Wednesday, July 30, 2008

Unitarian Universalist Shootings in Tennessee

Two people died in the Sunday shootings by Jim Adkisson at the Tennessee Valley UU Church. So far, reports indicate that he is sane.

The reported sequence of events has Adkisson entering the UU church at around quarter past 10:00 a.m. on the morning of July 28, as the congregation’s children were staging a rendition of the musical "Annie Jr." Adkisson reportedly carried the shotgun into the church inside a guitar case, then pulled out the gun and blasted three shots into the crowd. Adkisson was then reportedly tackled and restrained by members of the congregation.

Witnesses said that Adkisson walked right past the young performers and aimed his shotgun directly at the pews before firing; the attack was so sudden that for a moment some in the congregation thought the noise from the gun was part of the show, reported the article.

Said UU member Marty Murphy, "We heard the first shot. It sounded like a bomb went off. We thought it was part of the program at first." Added Murphy, "The second shot is when everyone started calling 911 and telling everyone to get down." Another witness said that McKendry started toward Adkisson, who shot him down with a gun blast.

Police say 58 year old Jim Adkisson expected to keep firing until officers killed him. Instead church members tackled him and held him for police.

Knoxville Police Chief Sterling Owen says, "It appears that what brought him to this horrible event was his lack of being able to attain a job.. His frustration over that. And his stated hatred for the liberal movement."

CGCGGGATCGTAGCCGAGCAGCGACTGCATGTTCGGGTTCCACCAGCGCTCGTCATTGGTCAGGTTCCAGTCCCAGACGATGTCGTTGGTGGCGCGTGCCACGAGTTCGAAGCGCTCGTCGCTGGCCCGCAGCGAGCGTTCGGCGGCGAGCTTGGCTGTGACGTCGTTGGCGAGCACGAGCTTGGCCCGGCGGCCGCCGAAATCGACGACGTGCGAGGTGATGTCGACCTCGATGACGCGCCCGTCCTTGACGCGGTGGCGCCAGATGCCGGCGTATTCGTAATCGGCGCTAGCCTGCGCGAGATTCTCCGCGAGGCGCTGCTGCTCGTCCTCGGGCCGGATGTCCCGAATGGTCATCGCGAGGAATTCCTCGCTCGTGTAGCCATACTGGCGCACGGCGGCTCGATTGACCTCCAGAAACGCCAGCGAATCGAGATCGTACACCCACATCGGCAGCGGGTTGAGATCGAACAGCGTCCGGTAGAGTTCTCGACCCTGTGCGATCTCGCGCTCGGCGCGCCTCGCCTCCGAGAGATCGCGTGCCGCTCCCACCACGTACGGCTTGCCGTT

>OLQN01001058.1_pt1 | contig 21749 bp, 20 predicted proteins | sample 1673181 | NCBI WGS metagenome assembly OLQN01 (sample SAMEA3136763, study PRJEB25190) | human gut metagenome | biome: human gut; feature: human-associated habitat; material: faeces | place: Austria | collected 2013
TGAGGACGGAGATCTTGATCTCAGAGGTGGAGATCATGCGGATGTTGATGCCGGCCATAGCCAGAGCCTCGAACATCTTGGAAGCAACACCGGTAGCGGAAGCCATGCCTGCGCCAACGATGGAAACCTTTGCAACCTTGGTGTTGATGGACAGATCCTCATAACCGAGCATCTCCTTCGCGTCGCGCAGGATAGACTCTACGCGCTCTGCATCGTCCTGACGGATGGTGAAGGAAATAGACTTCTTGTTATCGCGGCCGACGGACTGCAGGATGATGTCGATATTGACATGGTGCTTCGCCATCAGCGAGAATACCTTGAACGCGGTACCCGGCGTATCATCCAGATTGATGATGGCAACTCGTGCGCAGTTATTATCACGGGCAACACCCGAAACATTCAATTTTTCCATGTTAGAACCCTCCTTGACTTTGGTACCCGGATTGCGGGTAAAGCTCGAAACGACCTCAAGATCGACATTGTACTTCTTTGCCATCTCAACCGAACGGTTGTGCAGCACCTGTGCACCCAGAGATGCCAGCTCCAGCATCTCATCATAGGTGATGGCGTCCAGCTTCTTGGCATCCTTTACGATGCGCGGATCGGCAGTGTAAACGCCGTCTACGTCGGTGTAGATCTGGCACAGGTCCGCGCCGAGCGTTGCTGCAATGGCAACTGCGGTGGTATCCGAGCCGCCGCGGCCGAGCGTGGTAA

Police say they are investigating the case as a Hate Crime.

Joe Lauria on Huffington Post calls it an act of terrorism.

A report written by a Knoxville PD officer, Steve Still, who spoke with Adkisson, said that the alleged gunman had targeted the congregation of the Unitarian Universalist church "because of its liberal teachings and his belief that all liberals should be killed because they were ruining the country," according to the article, which cited a document that had reportedly been obtained by news station WBIR-TV; continued the report, "and that he felt that the Democrats had tied his country’s hands in the war on terror and they had ruined every institution in America with the aid of media outlets."

David Gibson has a point:
Where is the religious community's voice on gun control? The numbers are staggering: 30,000 Americans die each year from gun violence, but gun control has not emerged as a significant agenda item for faith-based organizations. Why is it, in cases like this, that the Second Amendment of the Constitution trumps the First Amendment? Should we worship in the company of armed guards??


Country Parson (Steven Woolley) said...

Sadly, I believe that a significant number of Americans claiming to be Christian would think that armed guards are OK; that more guns in the hands of good right minded people would provide a defense against guns in the hands of bad wrong minded people; that the Second Amendment is the only amendment in need of protecting;; and that any move toward gun control can be nothing other than a left-wing conspiracy proving that the shooter was right.

Rev Dr Mom said...

My bishop (now retired) spoke out on gun control a few years back and ws roundly criticized for it. Sadly I think CP's comment is right.

It is frightening.

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